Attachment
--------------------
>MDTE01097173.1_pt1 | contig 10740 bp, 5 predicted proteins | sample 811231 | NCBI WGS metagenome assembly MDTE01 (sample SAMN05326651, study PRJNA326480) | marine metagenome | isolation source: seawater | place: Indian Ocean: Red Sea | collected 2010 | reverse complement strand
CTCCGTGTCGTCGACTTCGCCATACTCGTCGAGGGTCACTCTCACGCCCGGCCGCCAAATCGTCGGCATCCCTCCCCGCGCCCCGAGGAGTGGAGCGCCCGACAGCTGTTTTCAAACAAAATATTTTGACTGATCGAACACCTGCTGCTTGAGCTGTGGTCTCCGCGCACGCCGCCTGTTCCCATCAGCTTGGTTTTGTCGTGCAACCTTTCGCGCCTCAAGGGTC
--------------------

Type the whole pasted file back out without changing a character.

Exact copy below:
>MDTE01097173.1_pt1 | contig 10740 bp, 5 predicted proteins | sample 811231 | NCBI WGS metagenome assembly MDTE01 (sample SAMN05326651, study PRJNA326480) | marine metagenome | isolation source: seawater | place: Indian Ocean: Red Sea | collected 2010 | reverse complement strand
CTCCGTGTCGTCGACTTCGCCATACTCGTCGAGGGTCACTCTCACGCCCGGCCGCCAAATCGTCGGCATCCCTCCCCGCGCCCCGAGGAGTGGAGCGCCCGACAGCTGTTTTCAAACAAAATATTTTGACTGATCGAACACCTGCTGCTTGAGCTGTGGTCTCCGCGCACGCCGCCTGTTCCCATCAGCTTGGTTTTGTCGTGCAACCTTTCGCGCCTCAAGGGTC